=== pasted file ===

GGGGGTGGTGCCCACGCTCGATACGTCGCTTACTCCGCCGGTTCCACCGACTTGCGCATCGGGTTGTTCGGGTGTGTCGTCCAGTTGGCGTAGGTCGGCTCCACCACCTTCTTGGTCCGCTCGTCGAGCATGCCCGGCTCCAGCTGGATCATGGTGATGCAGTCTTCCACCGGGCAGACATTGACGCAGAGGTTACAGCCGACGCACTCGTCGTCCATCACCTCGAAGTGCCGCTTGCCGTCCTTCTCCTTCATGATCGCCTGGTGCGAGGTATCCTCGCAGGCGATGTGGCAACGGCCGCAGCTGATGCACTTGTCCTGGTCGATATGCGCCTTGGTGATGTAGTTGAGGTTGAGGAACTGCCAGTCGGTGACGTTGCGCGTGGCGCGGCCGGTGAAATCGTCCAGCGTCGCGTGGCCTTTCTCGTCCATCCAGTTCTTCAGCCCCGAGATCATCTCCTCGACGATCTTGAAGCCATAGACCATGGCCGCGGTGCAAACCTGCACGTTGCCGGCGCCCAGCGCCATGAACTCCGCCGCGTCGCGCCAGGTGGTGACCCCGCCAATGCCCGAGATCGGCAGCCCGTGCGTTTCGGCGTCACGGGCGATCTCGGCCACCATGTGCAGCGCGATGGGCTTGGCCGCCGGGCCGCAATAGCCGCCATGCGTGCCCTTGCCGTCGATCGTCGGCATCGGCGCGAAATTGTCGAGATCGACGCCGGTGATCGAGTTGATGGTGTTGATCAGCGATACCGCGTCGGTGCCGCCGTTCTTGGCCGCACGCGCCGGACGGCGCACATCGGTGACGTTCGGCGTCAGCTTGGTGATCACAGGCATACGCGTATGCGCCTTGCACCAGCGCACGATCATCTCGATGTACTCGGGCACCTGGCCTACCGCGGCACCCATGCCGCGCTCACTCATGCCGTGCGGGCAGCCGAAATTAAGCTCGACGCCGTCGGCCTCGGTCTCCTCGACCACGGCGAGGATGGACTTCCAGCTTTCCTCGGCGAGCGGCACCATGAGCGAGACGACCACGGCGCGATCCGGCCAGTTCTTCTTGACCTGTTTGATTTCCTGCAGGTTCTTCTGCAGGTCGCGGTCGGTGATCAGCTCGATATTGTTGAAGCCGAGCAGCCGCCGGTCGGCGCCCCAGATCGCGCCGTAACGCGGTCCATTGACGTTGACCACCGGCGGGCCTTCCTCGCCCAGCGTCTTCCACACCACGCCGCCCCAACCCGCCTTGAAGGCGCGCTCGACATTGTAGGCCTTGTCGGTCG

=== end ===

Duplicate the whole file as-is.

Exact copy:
GGGGGTGGTGCCCACGCTCGATACGTCGCTTACTCCGCCGGTTCCACCGACTTGCGCATCGGGTTGTTCGGGTGTGTCGTCCAGTTGGCGTAGGTCGGCTCCACCACCTTCTTGGTCCGCTCGTCGAGCATGCCCGGCTCCAGCTGGATCATGGTGATGCAGTCTTCCACCGGGCAGACATTGACGCAGAGGTTACAGCCGACGCACTCGTCGTCCATCACCTCGAAGTGCCGCTTGCCGTCCTTCTCCTTCATGATCGCCTGGTGCGAGGTATCCTCGCAGGCGATGTGGCAACGGCCGCAGCTGATGCACTTGTCCTGGTCGATATGCGCCTTGGTGATGTAGTTGAGGTTGAGGAACTGCCAGTCGGTGACGTTGCGCGTGGCGCGGCCGGTGAAATCGTCCAGCGTCGCGTGGCCTTTCTCGTCCATCCAGTTCTTCAGCCCCGAGATCATCTCCTCGACGATCTTGAAGCCATAGACCATGGCCGCGGTGCAAACCTGCACGTTGCCGGCGCCCAGCGCCATGAACTCCGCCGCGTCGCGCCAGGTGGTGACCCCGCCAATGCCCGAGATCGGCAGCCCGTGCGTTTCGGCGTCACGGGCGATCTCGGCCACCATGTGCAGCGCGATGGGCTTGGCCGCCGGGCCGCAATAGCCGCCATGCGTGCCCTTGCCGTCGATCGTCGGCATCGGCGCGAAATTGTCGAGATCGACGCCGGTGATCGAGTTGATGGTGTTGATCAGCGATACCGCGTCGGTGCCGCCGTTCTTGGCCGCACGCGCCGGACGGCGCACATCGGTGACGTTCGGCGTCAGCTTGGTGATCACAGGCATACGCGTATGCGCCTTGCACCAGCGCACGATCATCTCGATGTACTCGGGCACCTGGCCTACCGCGGCACCCATGCCGCGCTCACTCATGCCGTGCGGGCAGCCGAAATTAAGCTCGACGCCGTCGGCCTCGGTCTCCTCGACCACGGCGAGGATGGACTTCCAGCTTTCCTCGGCGAGCGGCACCATGAGCGAGACGACCACGGCGCGATCCGGCCAGTTCTTCTTGACCTGTTTGATTTCCTGCAGGTTCTTCTGCAGGTCGCGGTCGGTGATCAGCTCGATATTGTTGAAGCCGAGCAGCCGCCGGTCGGCGCCCCAGATCGCGCCGTAACGCGGTCCATTGACGTTGACCACCGGCGGGCCTTCCTCGCCCAGCGTCTTCCACACCACGCCGCCCCAACCCGCCTTGAAGGCGCGCTCGACATTGTAGGCCTTGTCGGTCG